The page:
In most companies, data storage has long been viewed as a necessary evil—a tech piece plugged in to back up data just in case of a disaster. But that thinking is evolving, as the type of data stored and used today is rapidly changing.

Specifically, three major trends are forcing companies to re-evaluate storage strategies. First, more and more static data is being stored. For example, many companies now must archive e-mail or scan in all types of documents and store them electronically. Typically, these data items never change once stored.

Second, the volume of stored data is increasing exponentially thanks to the increased use of digital images, and online audio and video presentations. To put this in perspective, analysts at the storage industry consultancy The Enterprise Storage Group, based in Milford, MA, have reported that the average digital photo, at 750 KB, takes as much storage as 30 pages of plain digital text with 600 words per page. So, as far as storage measurements go, “a picture is worth 18,000 words.”

The third data trend is that many companies want all data to be available online rather than archived offline, which creates new challenges for storage management systems.

This combination of increasing amounts of fixed content data, larger data files, and the need to have instant access to all data is prompting the creation of new storage strategies. I’ll examine how a couple of new solutions are helping to streamline storage management.

Easing the management load
To meet the latest storage requirements, many companies have simply thrown more hardware at the problem—adding storage capacity to keep up with the demand.

But this approach is not cost-effective in the long run. If companies don’t determine more efficient ways to manage storage systems, the total cost of ownership will grow out of control.

“We find ourselves putting in more time managing the storage process and systems,” said Alexander Richardson, IS consultant at a California electronics manufacturing company. Richardson is looking for storage systems that have management software so he can automate manual tasks that now require costly staff time.

A handful of partnering agreements between storage equipment vendors, including EMC Corp. and Hitachi Data Systems, and software developers highlights a growing trend in which application data, the management of that data, and storage centers are becoming more tightly integrated.

The trend is driven by the idea of having data storage applications deal with much of the data management work—such as tracking which network drive, folder, or volume contains a specific file. This automation approach, according to experts, holds promise for simplifying storage management.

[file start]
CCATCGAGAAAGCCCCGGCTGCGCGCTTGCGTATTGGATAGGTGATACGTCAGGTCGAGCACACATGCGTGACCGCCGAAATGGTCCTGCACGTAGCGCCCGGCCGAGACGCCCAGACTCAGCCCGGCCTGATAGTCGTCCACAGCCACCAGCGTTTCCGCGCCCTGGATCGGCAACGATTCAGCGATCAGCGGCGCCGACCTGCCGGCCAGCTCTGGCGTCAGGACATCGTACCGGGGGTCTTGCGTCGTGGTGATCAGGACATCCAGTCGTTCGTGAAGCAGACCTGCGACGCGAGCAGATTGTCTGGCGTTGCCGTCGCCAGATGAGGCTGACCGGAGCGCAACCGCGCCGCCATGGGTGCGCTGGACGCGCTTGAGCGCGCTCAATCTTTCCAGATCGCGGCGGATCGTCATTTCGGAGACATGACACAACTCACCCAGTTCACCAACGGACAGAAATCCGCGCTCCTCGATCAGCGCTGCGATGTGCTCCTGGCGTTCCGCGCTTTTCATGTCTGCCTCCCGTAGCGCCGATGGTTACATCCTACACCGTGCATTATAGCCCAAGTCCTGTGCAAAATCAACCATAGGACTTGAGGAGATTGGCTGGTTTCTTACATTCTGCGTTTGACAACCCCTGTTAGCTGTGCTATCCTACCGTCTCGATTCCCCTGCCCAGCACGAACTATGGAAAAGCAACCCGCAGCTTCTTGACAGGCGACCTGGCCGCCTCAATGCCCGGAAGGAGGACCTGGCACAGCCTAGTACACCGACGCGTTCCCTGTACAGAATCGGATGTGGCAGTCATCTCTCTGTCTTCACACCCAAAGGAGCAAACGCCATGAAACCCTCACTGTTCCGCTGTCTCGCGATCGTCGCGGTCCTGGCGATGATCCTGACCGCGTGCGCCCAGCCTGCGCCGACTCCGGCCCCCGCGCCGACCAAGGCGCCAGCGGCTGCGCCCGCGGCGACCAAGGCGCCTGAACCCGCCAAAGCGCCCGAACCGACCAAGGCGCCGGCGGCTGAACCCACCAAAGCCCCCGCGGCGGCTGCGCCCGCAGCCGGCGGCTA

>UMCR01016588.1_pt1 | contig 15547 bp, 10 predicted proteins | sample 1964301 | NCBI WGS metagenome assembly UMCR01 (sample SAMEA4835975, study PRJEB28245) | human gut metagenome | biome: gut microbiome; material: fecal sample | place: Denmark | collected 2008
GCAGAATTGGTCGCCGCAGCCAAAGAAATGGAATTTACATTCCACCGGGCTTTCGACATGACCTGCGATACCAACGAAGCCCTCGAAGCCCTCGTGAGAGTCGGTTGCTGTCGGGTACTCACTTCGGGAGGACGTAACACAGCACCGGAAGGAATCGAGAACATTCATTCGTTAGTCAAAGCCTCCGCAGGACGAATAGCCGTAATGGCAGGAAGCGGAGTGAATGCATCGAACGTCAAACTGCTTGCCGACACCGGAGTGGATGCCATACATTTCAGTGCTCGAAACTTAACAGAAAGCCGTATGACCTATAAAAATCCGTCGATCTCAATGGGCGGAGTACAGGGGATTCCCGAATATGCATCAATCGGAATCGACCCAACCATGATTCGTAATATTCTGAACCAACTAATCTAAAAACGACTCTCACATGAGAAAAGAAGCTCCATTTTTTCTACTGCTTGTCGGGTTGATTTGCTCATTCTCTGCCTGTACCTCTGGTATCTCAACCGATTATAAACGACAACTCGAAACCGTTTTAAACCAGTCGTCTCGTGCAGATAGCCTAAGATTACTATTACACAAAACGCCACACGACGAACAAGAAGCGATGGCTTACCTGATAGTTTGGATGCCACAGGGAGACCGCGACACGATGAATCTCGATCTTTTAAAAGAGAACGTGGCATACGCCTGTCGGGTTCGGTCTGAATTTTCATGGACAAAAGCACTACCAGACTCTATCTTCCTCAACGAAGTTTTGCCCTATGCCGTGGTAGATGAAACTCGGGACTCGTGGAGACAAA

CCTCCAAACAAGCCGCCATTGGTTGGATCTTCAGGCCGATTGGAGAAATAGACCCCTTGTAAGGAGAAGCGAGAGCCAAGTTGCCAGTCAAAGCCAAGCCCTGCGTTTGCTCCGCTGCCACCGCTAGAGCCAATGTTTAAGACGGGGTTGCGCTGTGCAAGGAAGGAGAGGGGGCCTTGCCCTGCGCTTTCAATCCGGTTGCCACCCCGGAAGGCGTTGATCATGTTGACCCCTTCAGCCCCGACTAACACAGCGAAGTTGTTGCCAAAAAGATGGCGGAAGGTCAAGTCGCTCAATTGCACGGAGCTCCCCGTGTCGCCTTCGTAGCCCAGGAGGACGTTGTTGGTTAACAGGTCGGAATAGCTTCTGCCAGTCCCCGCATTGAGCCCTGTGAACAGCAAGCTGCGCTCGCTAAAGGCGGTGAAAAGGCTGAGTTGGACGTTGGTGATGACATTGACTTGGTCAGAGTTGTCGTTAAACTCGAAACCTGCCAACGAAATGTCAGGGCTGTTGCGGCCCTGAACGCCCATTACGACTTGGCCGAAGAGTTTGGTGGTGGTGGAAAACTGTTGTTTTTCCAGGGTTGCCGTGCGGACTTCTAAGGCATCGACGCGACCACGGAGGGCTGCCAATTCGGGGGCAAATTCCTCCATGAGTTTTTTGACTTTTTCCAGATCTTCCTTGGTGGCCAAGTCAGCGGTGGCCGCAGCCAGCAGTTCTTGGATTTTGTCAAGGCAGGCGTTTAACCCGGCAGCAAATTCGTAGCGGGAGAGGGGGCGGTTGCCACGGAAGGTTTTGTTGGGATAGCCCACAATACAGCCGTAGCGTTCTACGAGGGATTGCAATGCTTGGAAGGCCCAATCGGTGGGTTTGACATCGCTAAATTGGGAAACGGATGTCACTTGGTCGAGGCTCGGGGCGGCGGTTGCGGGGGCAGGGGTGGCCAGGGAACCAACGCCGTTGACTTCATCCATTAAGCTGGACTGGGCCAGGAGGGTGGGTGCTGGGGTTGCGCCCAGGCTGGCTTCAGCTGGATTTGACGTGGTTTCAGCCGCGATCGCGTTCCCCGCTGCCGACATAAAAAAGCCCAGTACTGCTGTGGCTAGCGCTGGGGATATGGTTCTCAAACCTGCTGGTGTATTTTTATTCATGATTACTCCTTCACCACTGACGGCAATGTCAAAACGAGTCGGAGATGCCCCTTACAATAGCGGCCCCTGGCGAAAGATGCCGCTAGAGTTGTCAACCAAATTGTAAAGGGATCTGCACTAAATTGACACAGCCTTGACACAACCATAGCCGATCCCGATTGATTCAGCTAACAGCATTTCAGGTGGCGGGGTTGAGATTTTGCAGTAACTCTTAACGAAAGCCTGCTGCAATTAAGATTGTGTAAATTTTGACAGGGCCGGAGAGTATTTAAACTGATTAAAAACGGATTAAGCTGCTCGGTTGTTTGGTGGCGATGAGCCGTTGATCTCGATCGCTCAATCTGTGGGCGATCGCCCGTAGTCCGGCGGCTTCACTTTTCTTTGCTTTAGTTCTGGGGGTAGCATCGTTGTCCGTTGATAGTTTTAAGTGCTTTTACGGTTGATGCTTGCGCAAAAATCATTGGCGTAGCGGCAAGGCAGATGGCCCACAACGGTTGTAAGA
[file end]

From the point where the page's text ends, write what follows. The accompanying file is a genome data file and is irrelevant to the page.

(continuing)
“As data-placement software becomes more sophisticated, applications and end users do not need to pay as much attention to the underlying architecture of the systems used,” explained David Hill, managing director of storage and storage management at Aberdeen Group, a market research firm.

One example of this new application strategy is EMC’s introduction last month of a new storage system called Centera. Centera’s approach takes data (a file, an image, a video clip, etc.) and associates it with a unique, location-independent identifier called a Content Address. The application required to view, search, or analyze the data then uses the identifier to retrieve the relevant files or items from storage.

In for the long haul
One of the biggest storage challenges companies will face soon is how to manage data—especially fixed-content data—over very long periods of time.

In general, across all markets (financial, manufacturing, healthcare, etc.), 75 percent of all new digital data is fixed content, according to Hal R. Varian, dean of the School of Information Management and Systems at the University of California at Berkley.

Varian’s research on the growth of storage requirements reveals that the amount of storage data doubles every year, and that much of the fixed-content data needs to be retained for very long times—think check images and medical X-ray files. And that’s where the total cost of ownership for storage management comes in.

Traditionally, in hierarchical storage management systems, data that is not used often is progressively migrated to lower-cost storage media. For example, data might start out being stored on a server’s hard disk drive or a high-performance storage system, and if that data is not used, the files might be moved and archived to tapes and removed from the system. But now, enterprises want quick access to all information, even if it’s data that won’t be recalled for months—so the trend has been to pull away from tape archives in closets to more accessible data storage containers.

“One of the biggest problems is that the [data] formats keep changing. And whenever you have a change in format, you have a big problem with data migration,” explained Varian. “It’s easier to have the data available on hard drives because migrating becomes a much smaller problem.”

The increasing demand for quicker, faster access and more fluid migration capabilities, along with the huge data changes taking place in today’s enterprises all signal a tech evolution in data storage. Tech leaders need to stay updated and informed about these important trends, as electronic data, after all, is a key element of business—both offline and online.